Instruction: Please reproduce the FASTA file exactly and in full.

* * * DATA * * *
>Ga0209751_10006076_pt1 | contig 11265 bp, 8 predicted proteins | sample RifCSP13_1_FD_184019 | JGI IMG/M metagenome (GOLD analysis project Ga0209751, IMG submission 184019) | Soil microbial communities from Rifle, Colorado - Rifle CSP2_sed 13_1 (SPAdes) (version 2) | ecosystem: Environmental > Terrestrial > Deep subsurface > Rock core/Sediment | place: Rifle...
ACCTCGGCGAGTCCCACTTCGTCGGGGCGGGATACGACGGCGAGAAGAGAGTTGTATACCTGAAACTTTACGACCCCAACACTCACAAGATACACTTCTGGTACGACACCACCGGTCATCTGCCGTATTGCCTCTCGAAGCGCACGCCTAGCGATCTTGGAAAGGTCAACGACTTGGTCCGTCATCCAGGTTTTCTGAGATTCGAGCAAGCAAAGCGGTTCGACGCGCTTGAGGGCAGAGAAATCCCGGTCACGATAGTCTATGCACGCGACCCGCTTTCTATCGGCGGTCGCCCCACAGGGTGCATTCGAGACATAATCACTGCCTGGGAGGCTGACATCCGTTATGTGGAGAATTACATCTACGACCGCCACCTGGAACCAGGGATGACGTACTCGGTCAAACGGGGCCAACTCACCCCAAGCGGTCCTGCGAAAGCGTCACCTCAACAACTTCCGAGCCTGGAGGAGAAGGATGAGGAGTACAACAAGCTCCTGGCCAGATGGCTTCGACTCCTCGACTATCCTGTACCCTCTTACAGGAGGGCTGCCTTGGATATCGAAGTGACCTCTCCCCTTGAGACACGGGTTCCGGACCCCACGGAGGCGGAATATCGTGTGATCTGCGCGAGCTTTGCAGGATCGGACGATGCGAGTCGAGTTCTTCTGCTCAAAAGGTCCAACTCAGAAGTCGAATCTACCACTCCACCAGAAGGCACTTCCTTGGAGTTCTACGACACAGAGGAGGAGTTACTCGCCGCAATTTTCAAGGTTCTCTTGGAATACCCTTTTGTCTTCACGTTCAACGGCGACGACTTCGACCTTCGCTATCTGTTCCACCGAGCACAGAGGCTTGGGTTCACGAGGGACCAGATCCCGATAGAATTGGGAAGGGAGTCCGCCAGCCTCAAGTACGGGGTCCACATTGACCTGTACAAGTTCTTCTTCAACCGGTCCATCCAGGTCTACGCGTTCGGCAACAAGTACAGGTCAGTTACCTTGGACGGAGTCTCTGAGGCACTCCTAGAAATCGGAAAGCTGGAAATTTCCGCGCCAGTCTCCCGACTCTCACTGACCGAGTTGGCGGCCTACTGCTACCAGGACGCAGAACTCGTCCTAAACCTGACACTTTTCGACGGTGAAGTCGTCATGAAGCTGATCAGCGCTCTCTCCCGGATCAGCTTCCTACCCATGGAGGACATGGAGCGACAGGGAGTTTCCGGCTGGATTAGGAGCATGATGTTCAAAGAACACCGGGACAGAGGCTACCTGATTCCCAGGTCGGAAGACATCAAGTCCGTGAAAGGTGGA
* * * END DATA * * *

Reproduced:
>Ga0209751_10006076_pt1 | contig 11265 bp, 8 predicted proteins | sample RifCSP13_1_FD_184019 | JGI IMG/M metagenome (GOLD analysis project Ga0209751, IMG submission 184019) | Soil microbial communities from Rifle, Colorado - Rifle CSP2_sed 13_1 (SPAdes) (version 2) | ecosystem: Environmental > Terrestrial > Deep subsurface > Rock core/Sediment | place: Rifle...
ACCTCGGCGAGTCCCACTTCGTCGGGGCGGGATACGACGGCGAGAAGAGAGTTGTATACCTGAAACTTTACGACCCCAACACTCACAAGATACACTTCTGGTACGACACCACCGGTCATCTGCCGTATTGCCTCTCGAAGCGCACGCCTAGCGATCTTGGAAAGGTCAACGACTTGGTCCGTCATCCAGGTTTTCTGAGATTCGAGCAAGCAAAGCGGTTCGACGCGCTTGAGGGCAGAGAAATCCCGGTCACGATAGTCTATGCACGCGACCCGCTTTCTATCGGCGGTCGCCCCACAGGGTGCATTCGAGACATAATCACTGCCTGGGAGGCTGACATCCGTTATGTGGAGAATTACATCTACGACCGCCACCTGGAACCAGGGATGACGTACTCGGTCAAACGGGGCCAACTCACCCCAAGCGGTCCTGCGAAAGCGTCACCTCAACAACTTCCGAGCCTGGAGGAGAAGGATGAGGAGTACAACAAGCTCCTGGCCAGATGGCTTCGACTCCTCGACTATCCTGTACCCTCTTACAGGAGGGCTGCCTTGGATATCGAAGTGACCTCTCCCCTTGAGACACGGGTTCCGGACCCCACGGAGGCGGAATATCGTGTGATCTGCGCGAGCTTTGCAGGATCGGACGATGCGAGTCGAGTTCTTCTGCTCAAAAGGTCCAACTCAGAAGTCGAATCTACCACTCCACCAGAAGGCACTTCCTTGGAGTTCTACGACACAGAGGAGGAGTTACTCGCCGCAATTTTCAAGGTTCTCTTGGAATACCCTTTTGTCTTCACGTTCAACGGCGACGACTTCGACCTTCGCTATCTGTTCCACCGAGCACAGAGGCTTGGGTTCACGAGGGACCAGATCCCGATAGAATTGGGAAGGGAGTCCGCCAGCCTCAAGTACGGGGTCCACATTGACCTGTACAAGTTCTTCTTCAACCGGTCCATCCAGGTCTACGCGTTCGGCAACAAGTACAGGTCAGTTACCTTGGACGGAGTCTCTGAGGCACTCCTAGAAATCGGAAAGCTGGAAATTTCCGCGCCAGTCTCCCGACTCTCACTGACCGAGTTGGCGGCCTACTGCTACCAGGACGCAGAACTCGTCCTAAACCTGACACTTTTCGACGGTGAAGTCGTCATGAAGCTGATCAGCGCTCTCTCCCGGATCAGCTTCCTACCCATGGAGGACATGGAGCGACAGGGAGTTTCCGGCTGGATTAGGAGCATGATGTTCAAAGAACACCGGGACAGAGGCTACCTGATTCCCAGGTCGGAAGACATCAAGTCCGTGAAAGGTGGA